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Posts Tagged ‘Whole Foods’

Check out this article in the Miami Herald today about Teena’s Pride CSA pickups at area Whole Foods stores. Farmer Margie Pikarsky is also quoted.

Farm fresh: Shoppers can now order straight from growers

Whole Foods offers help to Community Supported Agriculture programs. Consumers can now pick up their pre-ordered produce from local farms at stores.

By ELAINE WALKER
ewalker@MiamiHerald.com

Geane Brito has to wait until her two kids get out of school before going to Whole Foods in Miami Beach to pick up their box of vegetables for the week from Teena’s Pride in the Redland.

Magnus and Isadora Kron, ages 8 and 10, dash immediately into the store, eager to take inventory of the seasonal vegetables just picked from a local farm: broccoli leaves, heirloom tomatoes, poblano peppers and carrots with the tops still attached.

Brito’s family is part of a growing group in South Florida and around the country embracing Community Supported Agriculture. For $20 to $40 a week, they buy ultra-fresh food straight from the farm at prices similar to the grocery store. And their contribution helps small farmers remain in business.

“I want my children to have the experience of knowing that fresh vegetables don’t grow at the supermarket,” said Brito, who lives on South Beach.

While the CSA concept historically has cut the grocery store out of the equation, Whole Foods stores in Florida are aiming to change that. The chain is kicking off a program to offer local farms free use of Whole Foods stores throughout the state as drop-off and pick-up points for the weekly deliveries.

Read more: http://www.miamiherald.com/2011/02/07/2055665/farm-fresh-shoppers-can-now-order.html

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Avocado bliss

Seen at the the Pinecrest Whole Foods on Friday.

The time has come to pick avocados. Last week Farmer Margie mustered her crew of mostly volunteers and they went through the grove to gather the first of the season. Thirty bushels of certified organic Donnie avocados went straight to the area Whole Foods warehouse, and I’m told that the fruit just flew out of the stores. This week Margie’s crew picked again, and she took 30 more bushels to the WF warehouse on Thursday. I found her Donnie avocados at the Pinecrest Market on Friday afternoon. They are selling for $3.49 each, ouch! But even at that price, there may not be many left today.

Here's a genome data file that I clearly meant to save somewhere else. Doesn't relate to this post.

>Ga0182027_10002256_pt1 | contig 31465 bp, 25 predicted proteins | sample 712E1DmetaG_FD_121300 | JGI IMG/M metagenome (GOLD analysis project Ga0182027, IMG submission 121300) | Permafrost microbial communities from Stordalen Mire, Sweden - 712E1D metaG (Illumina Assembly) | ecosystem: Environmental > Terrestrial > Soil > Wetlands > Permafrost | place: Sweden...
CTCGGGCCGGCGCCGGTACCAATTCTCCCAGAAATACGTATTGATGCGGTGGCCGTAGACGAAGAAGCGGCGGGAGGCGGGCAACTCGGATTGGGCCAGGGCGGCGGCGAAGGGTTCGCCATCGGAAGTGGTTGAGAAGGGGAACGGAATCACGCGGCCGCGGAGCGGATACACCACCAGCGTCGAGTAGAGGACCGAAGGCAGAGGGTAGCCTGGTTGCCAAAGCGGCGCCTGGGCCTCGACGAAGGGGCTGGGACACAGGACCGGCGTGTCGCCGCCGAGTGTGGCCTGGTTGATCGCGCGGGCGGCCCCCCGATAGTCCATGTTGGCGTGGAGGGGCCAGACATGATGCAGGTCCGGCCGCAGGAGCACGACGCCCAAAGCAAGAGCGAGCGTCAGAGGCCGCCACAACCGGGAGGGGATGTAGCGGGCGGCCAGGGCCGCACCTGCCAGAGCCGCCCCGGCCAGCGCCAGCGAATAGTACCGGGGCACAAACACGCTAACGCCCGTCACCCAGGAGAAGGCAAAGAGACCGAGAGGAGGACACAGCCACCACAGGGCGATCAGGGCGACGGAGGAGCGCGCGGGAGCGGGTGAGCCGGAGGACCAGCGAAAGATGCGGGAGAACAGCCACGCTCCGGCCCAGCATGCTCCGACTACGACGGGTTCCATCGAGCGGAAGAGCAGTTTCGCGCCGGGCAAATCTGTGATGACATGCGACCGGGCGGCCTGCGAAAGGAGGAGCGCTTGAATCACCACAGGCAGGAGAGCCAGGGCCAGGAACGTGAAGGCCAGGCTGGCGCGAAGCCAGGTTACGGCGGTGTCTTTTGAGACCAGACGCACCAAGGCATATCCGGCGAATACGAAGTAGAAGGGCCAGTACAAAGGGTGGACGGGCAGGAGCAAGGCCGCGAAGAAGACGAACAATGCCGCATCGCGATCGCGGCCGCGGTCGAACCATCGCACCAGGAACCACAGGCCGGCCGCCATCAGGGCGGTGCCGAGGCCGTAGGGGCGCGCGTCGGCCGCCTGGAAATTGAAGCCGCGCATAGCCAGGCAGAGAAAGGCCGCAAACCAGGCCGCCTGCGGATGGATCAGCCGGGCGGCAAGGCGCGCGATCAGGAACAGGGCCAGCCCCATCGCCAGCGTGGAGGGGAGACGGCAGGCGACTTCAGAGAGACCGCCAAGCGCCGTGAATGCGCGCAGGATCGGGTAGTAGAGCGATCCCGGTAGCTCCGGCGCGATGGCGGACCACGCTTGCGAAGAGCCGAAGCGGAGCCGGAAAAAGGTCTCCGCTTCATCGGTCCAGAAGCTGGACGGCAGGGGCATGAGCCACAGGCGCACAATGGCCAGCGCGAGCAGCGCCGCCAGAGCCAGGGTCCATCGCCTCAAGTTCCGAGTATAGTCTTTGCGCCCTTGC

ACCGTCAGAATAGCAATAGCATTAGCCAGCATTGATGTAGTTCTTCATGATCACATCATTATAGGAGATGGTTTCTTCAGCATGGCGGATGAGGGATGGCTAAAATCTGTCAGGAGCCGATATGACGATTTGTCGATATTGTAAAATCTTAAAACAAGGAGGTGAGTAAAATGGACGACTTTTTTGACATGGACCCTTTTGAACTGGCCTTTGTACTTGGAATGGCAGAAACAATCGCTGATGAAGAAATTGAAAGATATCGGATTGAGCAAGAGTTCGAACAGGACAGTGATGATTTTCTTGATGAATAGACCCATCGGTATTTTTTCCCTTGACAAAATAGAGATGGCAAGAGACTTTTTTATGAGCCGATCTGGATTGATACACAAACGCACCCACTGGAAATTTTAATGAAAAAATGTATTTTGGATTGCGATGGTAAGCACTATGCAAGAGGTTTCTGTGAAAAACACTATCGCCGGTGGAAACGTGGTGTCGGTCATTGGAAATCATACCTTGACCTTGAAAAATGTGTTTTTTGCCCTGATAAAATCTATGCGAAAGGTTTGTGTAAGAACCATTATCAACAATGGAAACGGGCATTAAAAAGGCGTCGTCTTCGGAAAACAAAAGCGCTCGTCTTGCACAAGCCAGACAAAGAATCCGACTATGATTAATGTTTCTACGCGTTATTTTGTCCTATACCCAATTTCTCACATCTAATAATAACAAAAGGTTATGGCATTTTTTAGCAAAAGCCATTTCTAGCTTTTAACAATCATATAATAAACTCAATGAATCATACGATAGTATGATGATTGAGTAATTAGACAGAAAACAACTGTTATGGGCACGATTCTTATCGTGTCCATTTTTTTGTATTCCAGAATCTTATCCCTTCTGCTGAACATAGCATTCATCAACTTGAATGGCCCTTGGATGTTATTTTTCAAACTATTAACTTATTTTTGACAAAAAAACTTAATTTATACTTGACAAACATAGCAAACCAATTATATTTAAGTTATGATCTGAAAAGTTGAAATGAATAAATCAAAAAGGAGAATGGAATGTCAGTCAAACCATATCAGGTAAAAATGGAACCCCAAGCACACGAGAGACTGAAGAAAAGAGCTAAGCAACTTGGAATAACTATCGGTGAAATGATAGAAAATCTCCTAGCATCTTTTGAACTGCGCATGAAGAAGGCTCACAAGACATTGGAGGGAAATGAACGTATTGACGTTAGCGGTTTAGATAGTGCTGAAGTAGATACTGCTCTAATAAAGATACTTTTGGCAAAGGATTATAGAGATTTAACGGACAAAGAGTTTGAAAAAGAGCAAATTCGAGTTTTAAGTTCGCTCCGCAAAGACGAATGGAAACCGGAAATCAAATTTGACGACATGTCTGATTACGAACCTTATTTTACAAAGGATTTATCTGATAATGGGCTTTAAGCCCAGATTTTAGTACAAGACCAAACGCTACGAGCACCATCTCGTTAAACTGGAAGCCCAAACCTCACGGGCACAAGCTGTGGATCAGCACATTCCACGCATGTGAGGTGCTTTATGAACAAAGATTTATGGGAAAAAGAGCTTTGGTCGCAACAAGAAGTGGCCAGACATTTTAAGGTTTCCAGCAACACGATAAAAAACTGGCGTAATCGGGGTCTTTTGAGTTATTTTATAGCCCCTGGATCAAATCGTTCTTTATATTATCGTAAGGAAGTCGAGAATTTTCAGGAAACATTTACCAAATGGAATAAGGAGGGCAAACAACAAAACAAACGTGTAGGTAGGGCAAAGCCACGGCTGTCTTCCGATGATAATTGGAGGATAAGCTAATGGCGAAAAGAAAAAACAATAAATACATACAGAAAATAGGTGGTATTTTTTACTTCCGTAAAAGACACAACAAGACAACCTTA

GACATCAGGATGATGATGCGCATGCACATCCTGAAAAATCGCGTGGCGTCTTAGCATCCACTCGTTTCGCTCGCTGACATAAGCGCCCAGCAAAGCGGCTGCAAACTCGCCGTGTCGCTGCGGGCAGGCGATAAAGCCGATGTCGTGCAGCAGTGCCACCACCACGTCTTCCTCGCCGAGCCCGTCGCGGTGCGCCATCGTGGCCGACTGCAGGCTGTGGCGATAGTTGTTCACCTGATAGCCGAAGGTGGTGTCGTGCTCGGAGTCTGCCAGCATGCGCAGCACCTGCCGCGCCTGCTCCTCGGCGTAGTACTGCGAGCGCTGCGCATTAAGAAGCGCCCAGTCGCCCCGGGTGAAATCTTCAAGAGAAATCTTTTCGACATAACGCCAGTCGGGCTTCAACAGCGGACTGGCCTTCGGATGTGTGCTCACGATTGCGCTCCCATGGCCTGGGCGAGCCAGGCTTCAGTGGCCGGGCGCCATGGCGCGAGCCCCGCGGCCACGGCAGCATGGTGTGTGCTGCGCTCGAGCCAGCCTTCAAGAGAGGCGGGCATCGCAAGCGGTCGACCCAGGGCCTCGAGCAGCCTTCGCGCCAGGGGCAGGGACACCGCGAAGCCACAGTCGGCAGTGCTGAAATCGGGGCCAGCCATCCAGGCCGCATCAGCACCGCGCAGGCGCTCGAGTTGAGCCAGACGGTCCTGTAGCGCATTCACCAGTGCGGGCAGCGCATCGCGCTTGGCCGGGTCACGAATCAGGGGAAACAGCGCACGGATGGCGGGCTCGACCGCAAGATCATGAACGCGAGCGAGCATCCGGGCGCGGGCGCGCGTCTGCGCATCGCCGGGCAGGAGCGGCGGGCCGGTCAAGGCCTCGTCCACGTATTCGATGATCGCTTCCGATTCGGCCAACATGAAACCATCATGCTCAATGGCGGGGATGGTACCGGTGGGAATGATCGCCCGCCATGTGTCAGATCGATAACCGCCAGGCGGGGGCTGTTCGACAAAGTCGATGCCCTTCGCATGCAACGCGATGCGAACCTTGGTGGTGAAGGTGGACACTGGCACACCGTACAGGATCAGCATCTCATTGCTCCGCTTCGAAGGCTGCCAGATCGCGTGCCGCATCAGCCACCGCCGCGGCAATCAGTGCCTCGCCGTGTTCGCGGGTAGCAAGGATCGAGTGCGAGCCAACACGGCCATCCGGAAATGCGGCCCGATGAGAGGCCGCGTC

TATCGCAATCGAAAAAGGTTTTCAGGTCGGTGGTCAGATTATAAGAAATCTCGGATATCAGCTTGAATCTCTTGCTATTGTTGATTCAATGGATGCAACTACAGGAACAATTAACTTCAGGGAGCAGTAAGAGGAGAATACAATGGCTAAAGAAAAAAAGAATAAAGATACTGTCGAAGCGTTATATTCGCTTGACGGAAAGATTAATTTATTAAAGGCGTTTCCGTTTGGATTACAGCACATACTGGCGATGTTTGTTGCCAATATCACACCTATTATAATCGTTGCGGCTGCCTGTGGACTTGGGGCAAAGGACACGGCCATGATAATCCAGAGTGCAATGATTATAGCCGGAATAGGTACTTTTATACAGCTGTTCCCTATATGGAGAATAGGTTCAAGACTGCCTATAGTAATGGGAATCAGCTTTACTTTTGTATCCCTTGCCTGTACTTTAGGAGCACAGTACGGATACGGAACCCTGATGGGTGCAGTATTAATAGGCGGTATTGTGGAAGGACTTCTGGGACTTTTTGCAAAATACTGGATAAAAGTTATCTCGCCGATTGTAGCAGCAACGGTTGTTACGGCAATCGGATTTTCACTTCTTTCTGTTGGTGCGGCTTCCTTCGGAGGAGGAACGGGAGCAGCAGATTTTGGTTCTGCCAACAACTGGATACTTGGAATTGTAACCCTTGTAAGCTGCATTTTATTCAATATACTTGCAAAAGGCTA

But all is not lost. I’ve learned about Number Two fruit. Those are avocados that have scuff marks on their skins, superficial blemishes that that are bigger than a certain allowed size.  The fruit rubbed against a branch while it was maturing and it made for a dark mark. Stores don’t like blemished fruit, but they are just as good.

Last week I bought a half bushel of Number Twos to re-sell to friends and co-workers for $2.50 each. Like their pristine brethren that went to WF, these avocados sold very fast. This week I sprang for a full bushel of Twos. People wanted more, or saw they missed out and were calling me with orders.

This dramatic scuff mark is cosmetic, doesn't affect the flesh inside. Whole Foods doesn't want this fruit, but I do!

Local fruit makes people happy! Case in point, I took a half bushel of avocados to my doctor’s office. She is a holistic practitioner, and she and her hard working staff and patients know that avocados are good for you. I staggered in with the heavy box of fruit, set it on the floor, and everybody pounced. My doctor did the most interesting thing — she cradled a large green avocado to herself, stroked it with her hand, and giggled with delight. Other staffers were smiling as they sorted through the box. One woman picked out a fruit, then another, then went off with three avocados clutched to her chest. Altogether a dozen avocados found new homes so quickly I felt almost giddy.

I saw that grin, heard that giggle, and watched people pet and stroke the smooth, green shiny skinned avocados over and over on Thursday and Friday as I made my deliveries. And once you’ve actually eaten a Donnie from Bee Heaven, that’s it, you’re hooked on the creamy, nutty flavor. Last week a friend got one avocado, then ask me for four more this week. “Are you sure,” I asked. “Oh yes,” was her answer, said with a smile and sigh of bliss. “I want them. They’re buttery.”

Another thing I heard often is, “I’m going to eat the whole avocado for lunch.” Easy to say now, when the fruit is only about a pound and a half in size. Wait a few weeks when they have increased to three pounds — or more. Last summer a friend claimed that he could eat a whole three pound avocado by himself in one sitting. “That’s a pretty big avocado. I can only eat half or less at one time,” I cautioned. My friend boasted, “I’m a big guy, and I have a big stomach. I can eat it.” He took the avocado home and that was the last I heard of it. It’s quite possible that a three pound avocado defeated a 200 pound man.

So, I get a little crazed this time of year, phoning people — “Hey, I got some green crack*, let me know how many you want” — and driving around town with a bushel of avocados in my car. I do it because Margie’s fruit makes people happy, and I’m glad I can bring them a bit of joy. That’s the power of local food. Once you’ve tasted it, you know.

*That’s a Margie joke.

Nutrition facts and analysis for Florida avocados

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